What can we learn about reputation management from PWC’s Oscar Snafu?

Posted by Tracy Hartman

Mar 7, 2017 11:43:45 AM

The Winner Is... Oscar_Snafu.jpegWhere were you when the Oscars Best Picture goof up occurred? I personally didn’t see it live, but it was just as impactful and horrifying when I saw the clip the following morning on several media outlets. I know I wasn’t the only one to think “did that REALLY just happen?”

While my heart goes out to the La La Land crew who thought they were the Best Picture winner for a couple of minutes, it’s hard to feel sorry for them after they were nominated for a record 14 Oscars, and walked away with 6 wins including Emma Stone for Best Actress.

On the other hand, the crew of Moonlight were appropriately stunned after they found out they were the true winners. It’s safe to say that no one will forget this moment, so much so that there will be significant interest to see this movie, and in that sense, it’s an added benefit.

However, the real losers of the night were Price Waterhouse Coopers (PWC) and the Academy. You could argue that Warren Beatty and Faye Dunaway should take some responsibility, as they should have paid closer attention to the contents of the winning envelope. In fact, Beatty clearly had some doubt with his puzzled look, yet he gave the card to Dunaway who proceeded to blurt out the name of the (wrong) movie. But, at the end of the day, PWC handed them the wrong card, and the buck stops there.

PWC’s reputation is built on trust. In fact, Brian Cullinan of PWC, who can be blamed for the snafu due to his attention right before the incident being on twitter, tweeting out happenings of the evening, ironically touted PWC’s 83-year relationship with the Oscars just days before the event. He claimed that the long-lasting relationship had lasted because they had always done a good job and the Academy had “absolute trust in us and what we do.”  Whoops.

If you’ve read any of my blogs about crises, you know that bad stuff will happen to every company at some point in time — there’s almost no avoiding it. Your reputation and integrity are at stake. That’s why it’s so important to be prepared.

Here’s what PWC did right in response to their blunder:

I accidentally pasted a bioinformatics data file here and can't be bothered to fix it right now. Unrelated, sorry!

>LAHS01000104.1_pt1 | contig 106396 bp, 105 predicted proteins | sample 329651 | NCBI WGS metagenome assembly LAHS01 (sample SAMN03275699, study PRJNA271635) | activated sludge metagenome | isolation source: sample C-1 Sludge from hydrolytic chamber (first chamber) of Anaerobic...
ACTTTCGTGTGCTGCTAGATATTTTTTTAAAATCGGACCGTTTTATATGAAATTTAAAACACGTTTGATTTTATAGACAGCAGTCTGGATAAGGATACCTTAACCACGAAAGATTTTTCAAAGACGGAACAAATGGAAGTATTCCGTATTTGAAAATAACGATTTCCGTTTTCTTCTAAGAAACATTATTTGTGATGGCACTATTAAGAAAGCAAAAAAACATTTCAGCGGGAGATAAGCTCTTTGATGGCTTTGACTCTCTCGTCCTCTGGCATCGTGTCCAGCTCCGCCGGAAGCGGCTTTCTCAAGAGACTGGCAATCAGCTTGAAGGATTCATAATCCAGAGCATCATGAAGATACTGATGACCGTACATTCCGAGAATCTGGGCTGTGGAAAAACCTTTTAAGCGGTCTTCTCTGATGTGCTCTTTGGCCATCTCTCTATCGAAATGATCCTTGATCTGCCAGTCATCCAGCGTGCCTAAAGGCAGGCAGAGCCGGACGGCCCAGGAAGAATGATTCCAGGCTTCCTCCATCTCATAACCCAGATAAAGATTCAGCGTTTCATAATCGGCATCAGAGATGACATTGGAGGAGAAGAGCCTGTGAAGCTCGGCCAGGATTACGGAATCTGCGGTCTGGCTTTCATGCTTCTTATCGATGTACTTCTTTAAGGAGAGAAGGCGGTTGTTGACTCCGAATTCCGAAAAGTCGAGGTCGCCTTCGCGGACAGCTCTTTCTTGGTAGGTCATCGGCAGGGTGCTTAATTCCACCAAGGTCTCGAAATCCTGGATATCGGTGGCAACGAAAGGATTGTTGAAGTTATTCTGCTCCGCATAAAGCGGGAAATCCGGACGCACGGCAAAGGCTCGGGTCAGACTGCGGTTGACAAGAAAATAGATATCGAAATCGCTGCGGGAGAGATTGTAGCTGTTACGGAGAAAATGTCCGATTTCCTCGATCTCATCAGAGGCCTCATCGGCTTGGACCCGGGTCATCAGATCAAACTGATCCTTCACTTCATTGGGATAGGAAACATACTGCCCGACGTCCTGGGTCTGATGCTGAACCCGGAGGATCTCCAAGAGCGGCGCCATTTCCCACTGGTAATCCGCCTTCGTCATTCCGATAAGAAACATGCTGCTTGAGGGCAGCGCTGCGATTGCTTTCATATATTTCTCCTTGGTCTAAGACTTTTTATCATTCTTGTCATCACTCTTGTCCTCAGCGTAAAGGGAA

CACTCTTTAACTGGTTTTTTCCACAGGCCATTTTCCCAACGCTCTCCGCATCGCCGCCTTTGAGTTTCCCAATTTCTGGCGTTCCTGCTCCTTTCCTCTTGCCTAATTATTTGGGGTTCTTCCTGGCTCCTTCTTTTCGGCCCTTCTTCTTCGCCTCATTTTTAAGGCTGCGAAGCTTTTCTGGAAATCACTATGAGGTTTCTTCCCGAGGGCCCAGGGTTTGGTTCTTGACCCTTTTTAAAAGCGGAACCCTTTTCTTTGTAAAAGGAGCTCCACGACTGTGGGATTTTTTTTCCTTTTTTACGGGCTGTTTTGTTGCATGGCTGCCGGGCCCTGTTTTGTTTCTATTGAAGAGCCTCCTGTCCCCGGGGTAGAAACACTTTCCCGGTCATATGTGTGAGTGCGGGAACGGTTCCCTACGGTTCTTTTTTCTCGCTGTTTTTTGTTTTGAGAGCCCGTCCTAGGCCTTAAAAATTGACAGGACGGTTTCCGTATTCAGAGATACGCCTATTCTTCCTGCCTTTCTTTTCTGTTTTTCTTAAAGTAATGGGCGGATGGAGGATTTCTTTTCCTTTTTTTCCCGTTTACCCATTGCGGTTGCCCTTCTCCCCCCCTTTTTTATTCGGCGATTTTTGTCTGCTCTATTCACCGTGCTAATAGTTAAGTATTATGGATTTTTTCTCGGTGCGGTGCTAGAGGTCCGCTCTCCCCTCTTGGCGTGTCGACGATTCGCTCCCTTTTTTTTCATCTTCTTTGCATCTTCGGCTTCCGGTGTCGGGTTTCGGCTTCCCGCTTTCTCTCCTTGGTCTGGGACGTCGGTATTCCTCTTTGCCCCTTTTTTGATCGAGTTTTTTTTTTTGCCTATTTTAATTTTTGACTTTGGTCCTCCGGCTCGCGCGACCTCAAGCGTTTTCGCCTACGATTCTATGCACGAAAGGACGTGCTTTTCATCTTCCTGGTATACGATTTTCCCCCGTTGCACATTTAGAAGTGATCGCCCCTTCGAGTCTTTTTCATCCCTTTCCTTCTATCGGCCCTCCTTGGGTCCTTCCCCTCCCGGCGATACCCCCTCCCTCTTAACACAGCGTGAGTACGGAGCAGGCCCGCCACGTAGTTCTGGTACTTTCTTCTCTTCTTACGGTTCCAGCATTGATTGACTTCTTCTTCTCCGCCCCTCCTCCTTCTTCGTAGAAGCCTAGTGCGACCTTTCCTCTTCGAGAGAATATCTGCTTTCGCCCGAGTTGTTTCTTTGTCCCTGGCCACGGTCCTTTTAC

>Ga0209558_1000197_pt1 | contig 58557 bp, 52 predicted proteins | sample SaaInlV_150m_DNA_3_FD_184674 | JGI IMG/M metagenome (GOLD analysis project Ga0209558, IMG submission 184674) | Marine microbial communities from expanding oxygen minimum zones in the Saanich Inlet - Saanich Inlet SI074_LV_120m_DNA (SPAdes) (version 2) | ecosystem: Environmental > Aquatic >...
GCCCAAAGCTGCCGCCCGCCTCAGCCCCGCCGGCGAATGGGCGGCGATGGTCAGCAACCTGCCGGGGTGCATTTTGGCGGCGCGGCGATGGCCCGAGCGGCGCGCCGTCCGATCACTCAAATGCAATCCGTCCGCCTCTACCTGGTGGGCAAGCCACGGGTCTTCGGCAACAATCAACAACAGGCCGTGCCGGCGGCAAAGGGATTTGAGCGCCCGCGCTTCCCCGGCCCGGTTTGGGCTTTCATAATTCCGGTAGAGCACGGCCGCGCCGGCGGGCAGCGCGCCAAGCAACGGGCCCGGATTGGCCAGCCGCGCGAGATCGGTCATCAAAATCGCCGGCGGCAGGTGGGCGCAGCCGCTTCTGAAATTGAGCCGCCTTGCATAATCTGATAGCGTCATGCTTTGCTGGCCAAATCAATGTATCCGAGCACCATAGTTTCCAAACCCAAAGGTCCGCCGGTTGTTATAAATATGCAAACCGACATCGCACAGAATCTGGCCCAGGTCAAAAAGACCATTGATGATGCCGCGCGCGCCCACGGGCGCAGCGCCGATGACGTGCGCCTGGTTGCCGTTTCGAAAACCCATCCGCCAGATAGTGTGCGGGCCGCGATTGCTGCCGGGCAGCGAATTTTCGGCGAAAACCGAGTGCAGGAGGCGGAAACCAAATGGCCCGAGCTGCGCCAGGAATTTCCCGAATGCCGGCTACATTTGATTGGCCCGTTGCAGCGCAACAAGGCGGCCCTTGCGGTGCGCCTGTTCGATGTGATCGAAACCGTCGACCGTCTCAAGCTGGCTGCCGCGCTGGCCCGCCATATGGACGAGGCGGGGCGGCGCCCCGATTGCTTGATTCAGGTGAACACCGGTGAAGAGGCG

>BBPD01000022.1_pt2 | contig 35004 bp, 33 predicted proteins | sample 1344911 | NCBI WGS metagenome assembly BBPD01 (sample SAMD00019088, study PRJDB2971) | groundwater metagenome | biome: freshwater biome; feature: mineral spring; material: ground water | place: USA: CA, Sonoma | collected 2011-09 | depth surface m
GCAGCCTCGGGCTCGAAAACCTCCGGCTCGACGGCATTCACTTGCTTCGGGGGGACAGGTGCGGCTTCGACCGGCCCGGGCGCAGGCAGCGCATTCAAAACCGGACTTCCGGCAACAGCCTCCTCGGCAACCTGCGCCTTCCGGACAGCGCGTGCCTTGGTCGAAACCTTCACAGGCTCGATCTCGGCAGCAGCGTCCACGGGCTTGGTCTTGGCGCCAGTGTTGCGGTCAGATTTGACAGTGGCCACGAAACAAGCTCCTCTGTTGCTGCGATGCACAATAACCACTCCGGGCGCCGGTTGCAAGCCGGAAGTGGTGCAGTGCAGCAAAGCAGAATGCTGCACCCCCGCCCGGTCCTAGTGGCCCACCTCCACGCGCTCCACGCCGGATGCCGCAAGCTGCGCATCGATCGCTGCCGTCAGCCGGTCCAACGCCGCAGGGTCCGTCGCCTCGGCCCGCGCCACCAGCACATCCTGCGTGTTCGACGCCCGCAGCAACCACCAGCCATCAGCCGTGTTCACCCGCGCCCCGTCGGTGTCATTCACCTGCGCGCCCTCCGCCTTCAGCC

• They took full responsibility and didn’t try to divert the blame onto someone or something else. They admitted it was human error.
  • They apologized, not just for their mistake, but also to all parties involved: the cast and crew of La La Land and Moonlight, Warren Beatty, Faye Dunaway, Jimmy Kimmel, ABC, and the Academy.
  • They didn’t hesitate in doing either of the above.

However, here’s where PWC went wrong:

  • Too much multitasking. Why is the key person (Cullinan) who is watching over the distribution of the envelopes to the stars that are announcing the winners, also tweeting? I’m all for multitasking, but this is a good example of the need to delegate such tasks to keep everyone’s focus where it needs to be.
  • Not enough behind their words. While the Academy is investigating what happened and will take “appropriate action” based on the results, I think everyone would like to see that PWC took action against Cullinan. This could mean either firing him or at least reprimanding him more overtly.

While most of us will not have the millions of people watching us when we experience our crisis like PWC and The Academy did, the time will come when we will experience a crisis and our audience will be watching (the community, customers, or the like) and you must be prepared. Your crisis communications plan should account for the 4 W’s:

  • Who: Designate your CEO or other executive to be ready to respond and take accountability — this should be in your crisis communications plan now.
  • What: Try to think of the types of crises you might encounter and draft up rough contingency plans for dealing with them.
  • When: Don’t hesitate, come out with a statement or some kind of action very quickly. Every minute that goes by with no statement will chip away at your reputation.
  • Why: Think of the questions that your audience will ask you. Put yourselves into their shoes after your crisis. Don’t get fluffy with your answers so you don’t have to deal with issues. Your audience will respect you more if they know you’re being completely honest.

Reputation management is something that is key to your brand and not something to be taken lightly. While we never like to think we will experience the magnitude of a blunder that PWC did on Oscars night, it’s extremely important to have the mindset that it might. Being prepared will help you weather the storm.


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Topics: Public Relations, Brand reputation